Trump administration officials began taking extraordinary steps to contain the fallout from the partial federal government shutdown Sunday, as the budget impasse between the president and congressional Democrats showed no signs of nearing a breakthrough.
The administration has also signaled it would be willing to restore some version of an Obama-era program that allowed children in Guatemala, Honduras and El Salvador to apply for refugee resettlement in the United States, according to an official with knowledge of the proposal.
But a border wall is “central to any strategy,” Vought wrote, and Democrats — who have said the wall should not be tied to an agreement to reopen the government — remained skeptical of any overtures by the president, suggesting that there is no end in sight to the shutdown, which has entered its third week.
The letters instruct the landlords to use their reserve accounts so that no one is evicted, HUD spokesman Jereon Brown said. He said the budget and contract staff are “scouring for money” to figure out how to fund the contracts on an interim basis.
Treasury Department and Internal Revenue Service officials are trying to determine whether they will be able to pay tax refunds next month, despite the fact that they said last year they would be prohibited from doing so in the event of a government shutdown.
And the National Park Service, under pressure because of deteriorating conditions at some of its most popular parks, authorized tapping entrance fees to pay for trash pickup and other operations that have halted as a result of the shutdown — a move some critics said may be illegal.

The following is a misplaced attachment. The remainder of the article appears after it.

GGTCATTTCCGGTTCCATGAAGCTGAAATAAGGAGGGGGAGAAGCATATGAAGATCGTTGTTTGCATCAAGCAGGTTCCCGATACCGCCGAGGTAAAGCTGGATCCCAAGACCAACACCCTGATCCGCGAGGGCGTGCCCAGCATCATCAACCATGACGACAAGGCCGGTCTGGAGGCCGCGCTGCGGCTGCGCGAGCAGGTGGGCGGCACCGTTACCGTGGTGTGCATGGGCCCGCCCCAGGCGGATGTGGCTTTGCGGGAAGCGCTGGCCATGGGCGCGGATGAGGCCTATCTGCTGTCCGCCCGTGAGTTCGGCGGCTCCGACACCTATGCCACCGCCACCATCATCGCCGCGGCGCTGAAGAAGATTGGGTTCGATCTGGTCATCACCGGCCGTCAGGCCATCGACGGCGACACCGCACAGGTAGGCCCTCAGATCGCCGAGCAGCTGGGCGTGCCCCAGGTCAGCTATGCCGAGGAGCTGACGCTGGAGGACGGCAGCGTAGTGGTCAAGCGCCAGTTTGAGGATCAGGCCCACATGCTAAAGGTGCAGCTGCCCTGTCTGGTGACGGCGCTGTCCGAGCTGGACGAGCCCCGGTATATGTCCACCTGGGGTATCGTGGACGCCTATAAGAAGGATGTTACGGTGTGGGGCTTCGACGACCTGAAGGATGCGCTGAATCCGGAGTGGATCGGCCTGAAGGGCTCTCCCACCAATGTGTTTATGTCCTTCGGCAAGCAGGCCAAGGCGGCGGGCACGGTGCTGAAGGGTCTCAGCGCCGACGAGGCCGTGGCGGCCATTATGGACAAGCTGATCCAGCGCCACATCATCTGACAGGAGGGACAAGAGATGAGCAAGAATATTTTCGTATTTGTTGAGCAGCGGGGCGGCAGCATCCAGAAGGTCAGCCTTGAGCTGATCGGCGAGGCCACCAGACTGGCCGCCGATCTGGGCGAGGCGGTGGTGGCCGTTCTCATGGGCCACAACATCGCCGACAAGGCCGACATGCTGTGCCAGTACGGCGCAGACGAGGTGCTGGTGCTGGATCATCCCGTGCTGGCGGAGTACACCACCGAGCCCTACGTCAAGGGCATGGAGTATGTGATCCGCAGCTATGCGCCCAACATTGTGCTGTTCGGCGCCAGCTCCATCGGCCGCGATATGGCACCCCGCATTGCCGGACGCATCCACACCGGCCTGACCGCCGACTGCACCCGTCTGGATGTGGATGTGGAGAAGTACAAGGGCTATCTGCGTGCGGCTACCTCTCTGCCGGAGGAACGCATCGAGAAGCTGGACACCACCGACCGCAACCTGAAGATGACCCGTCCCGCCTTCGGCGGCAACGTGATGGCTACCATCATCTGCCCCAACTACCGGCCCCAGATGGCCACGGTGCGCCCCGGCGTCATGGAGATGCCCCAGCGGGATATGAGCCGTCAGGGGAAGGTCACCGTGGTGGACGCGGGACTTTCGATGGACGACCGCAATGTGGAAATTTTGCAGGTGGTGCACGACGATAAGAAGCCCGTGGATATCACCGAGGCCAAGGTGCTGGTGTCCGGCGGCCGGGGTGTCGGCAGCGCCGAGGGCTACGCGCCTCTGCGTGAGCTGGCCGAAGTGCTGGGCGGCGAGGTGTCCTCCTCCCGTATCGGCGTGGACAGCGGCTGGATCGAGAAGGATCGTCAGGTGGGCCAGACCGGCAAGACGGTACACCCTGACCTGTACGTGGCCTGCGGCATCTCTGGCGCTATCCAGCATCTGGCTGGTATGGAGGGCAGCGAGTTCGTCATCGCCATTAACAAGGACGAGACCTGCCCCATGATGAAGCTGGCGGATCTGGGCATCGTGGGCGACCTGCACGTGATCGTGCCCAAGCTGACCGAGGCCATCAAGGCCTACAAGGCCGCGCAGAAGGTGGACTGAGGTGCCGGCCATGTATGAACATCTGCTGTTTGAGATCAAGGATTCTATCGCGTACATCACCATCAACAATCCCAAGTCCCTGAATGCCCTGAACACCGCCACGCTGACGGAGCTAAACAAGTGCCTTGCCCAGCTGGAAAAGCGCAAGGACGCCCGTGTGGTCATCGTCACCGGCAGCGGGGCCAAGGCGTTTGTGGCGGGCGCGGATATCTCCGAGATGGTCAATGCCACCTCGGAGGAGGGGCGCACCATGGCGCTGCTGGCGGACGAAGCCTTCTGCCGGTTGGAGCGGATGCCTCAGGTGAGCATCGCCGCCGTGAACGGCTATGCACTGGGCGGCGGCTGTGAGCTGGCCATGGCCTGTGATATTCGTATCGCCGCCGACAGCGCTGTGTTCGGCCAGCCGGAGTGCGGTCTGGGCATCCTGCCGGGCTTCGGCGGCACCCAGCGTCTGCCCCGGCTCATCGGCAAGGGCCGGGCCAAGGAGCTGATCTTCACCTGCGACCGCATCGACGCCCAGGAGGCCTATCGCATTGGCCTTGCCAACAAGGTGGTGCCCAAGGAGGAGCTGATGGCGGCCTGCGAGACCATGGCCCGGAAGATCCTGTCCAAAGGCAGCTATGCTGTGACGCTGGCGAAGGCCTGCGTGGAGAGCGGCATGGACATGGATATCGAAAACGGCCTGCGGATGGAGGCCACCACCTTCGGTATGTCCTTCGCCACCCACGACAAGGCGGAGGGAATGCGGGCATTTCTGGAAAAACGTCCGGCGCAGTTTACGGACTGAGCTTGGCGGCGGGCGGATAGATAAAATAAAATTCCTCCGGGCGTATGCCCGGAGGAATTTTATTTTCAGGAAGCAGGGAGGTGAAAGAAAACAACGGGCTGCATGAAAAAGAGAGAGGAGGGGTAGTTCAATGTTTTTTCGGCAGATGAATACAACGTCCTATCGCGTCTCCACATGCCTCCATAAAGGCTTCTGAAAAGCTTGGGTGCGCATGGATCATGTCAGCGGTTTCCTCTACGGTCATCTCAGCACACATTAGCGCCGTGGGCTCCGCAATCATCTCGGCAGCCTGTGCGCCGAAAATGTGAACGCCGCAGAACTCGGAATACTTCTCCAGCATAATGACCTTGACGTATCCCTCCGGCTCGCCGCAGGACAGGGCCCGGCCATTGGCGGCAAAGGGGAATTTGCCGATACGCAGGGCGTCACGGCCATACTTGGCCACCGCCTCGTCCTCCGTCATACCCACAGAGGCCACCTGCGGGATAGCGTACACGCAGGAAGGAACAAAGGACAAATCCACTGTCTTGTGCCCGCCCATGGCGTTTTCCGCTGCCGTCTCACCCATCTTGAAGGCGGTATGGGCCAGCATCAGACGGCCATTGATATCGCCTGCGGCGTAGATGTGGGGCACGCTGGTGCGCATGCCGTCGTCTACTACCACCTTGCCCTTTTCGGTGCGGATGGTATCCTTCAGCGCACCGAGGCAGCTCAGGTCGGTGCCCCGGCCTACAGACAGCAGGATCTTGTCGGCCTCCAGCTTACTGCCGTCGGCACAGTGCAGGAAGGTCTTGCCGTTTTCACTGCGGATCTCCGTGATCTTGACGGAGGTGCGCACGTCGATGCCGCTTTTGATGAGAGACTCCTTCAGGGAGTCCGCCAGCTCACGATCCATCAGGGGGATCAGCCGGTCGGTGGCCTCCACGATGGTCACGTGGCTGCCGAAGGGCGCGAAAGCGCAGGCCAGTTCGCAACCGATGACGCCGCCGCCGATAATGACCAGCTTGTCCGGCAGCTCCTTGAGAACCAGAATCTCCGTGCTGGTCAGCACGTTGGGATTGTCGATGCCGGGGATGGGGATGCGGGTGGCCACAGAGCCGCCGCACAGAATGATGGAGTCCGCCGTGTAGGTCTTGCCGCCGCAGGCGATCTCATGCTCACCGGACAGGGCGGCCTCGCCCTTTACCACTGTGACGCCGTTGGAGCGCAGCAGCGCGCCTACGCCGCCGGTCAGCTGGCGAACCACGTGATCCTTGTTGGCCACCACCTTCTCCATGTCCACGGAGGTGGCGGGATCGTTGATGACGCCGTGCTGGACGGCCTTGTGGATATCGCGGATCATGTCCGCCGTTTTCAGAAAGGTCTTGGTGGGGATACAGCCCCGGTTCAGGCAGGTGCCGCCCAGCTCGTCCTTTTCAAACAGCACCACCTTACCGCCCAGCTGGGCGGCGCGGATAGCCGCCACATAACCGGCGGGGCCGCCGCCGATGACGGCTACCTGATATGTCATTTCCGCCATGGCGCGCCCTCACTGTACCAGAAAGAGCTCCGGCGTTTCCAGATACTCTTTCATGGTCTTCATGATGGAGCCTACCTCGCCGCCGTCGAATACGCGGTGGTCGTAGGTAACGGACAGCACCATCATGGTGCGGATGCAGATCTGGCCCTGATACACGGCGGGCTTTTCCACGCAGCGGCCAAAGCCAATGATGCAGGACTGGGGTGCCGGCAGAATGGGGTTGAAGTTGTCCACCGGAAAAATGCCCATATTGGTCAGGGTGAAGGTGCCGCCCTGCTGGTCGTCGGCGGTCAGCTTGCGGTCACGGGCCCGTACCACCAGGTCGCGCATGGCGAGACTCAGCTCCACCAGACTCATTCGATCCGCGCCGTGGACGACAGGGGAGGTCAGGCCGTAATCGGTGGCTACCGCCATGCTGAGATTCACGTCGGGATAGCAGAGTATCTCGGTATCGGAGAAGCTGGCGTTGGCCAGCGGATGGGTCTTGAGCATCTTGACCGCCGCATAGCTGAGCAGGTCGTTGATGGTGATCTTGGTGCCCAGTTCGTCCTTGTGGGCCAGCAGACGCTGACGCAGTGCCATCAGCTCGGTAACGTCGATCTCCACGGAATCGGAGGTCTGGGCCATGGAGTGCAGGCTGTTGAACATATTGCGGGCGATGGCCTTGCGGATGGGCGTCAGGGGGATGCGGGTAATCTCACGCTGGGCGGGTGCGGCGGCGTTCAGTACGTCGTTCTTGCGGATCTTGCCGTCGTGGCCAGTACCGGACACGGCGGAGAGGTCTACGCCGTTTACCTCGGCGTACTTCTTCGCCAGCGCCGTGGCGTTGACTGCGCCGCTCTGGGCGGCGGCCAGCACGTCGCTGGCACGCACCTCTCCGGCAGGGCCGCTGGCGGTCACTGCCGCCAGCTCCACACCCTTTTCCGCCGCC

Under a memorandum signed Saturday by the Interior Department’s acting secretary, David Bernhardt, and obtained by The Washington Post, park managers will be permitted to bring on additional staff to clean restrooms, haul trash, patrol the parks and open areas that have been shut because of the budget standoff.
Theresa Pierno, president and chief executive of the nonprofit National Parks Conservation Association, said in an email that drawing from visitors’ fees would drain money that was supposed to be spent on addressing the parks’ massive maintenance backlog.
“For those national parks that don’t collect fees, they will now be in the position of competing for the same inadequate pot of money to protect their resources and visitors,” Pierno said. “Draining accounts dry is not the answer.”
Congressional Democrats and some park advocates question whether the park-fee move is legal because the fees that parks collect under the Federal Lands Recreation Enhancement Act are expressly designated to support visitor services instead of operations and basic maintenance.
The administration’s proposal comes after an unprecedented surge in the number of migrant families crossing the border.
Nielsen and Kevin McAleenan, the commissioner of U.S. Customs and Border Protection, have pushed hard to include the $800 million, according to an official with knowledge of the discussion, who spoke on the condition of anonymity. “They went to bat for this,” the official said, viewing the proposal as a significant concession to Democratic demands for better treatment of migrants.
State officials are trying to compensate for the shortfall when it comes to welfare and food stamp recipients, but Scott Pattison, executive director of the National Governors Association, said in an interview that at some point, state flexibility will run out.
“For every day that goes on, it becomes increasingly problematic for states,” Pattison said. “They are having to front money for federal programs. They can’t run deficits like the federal government. They’re on tight budgets, and it’s not like they have a lot of money lying around.”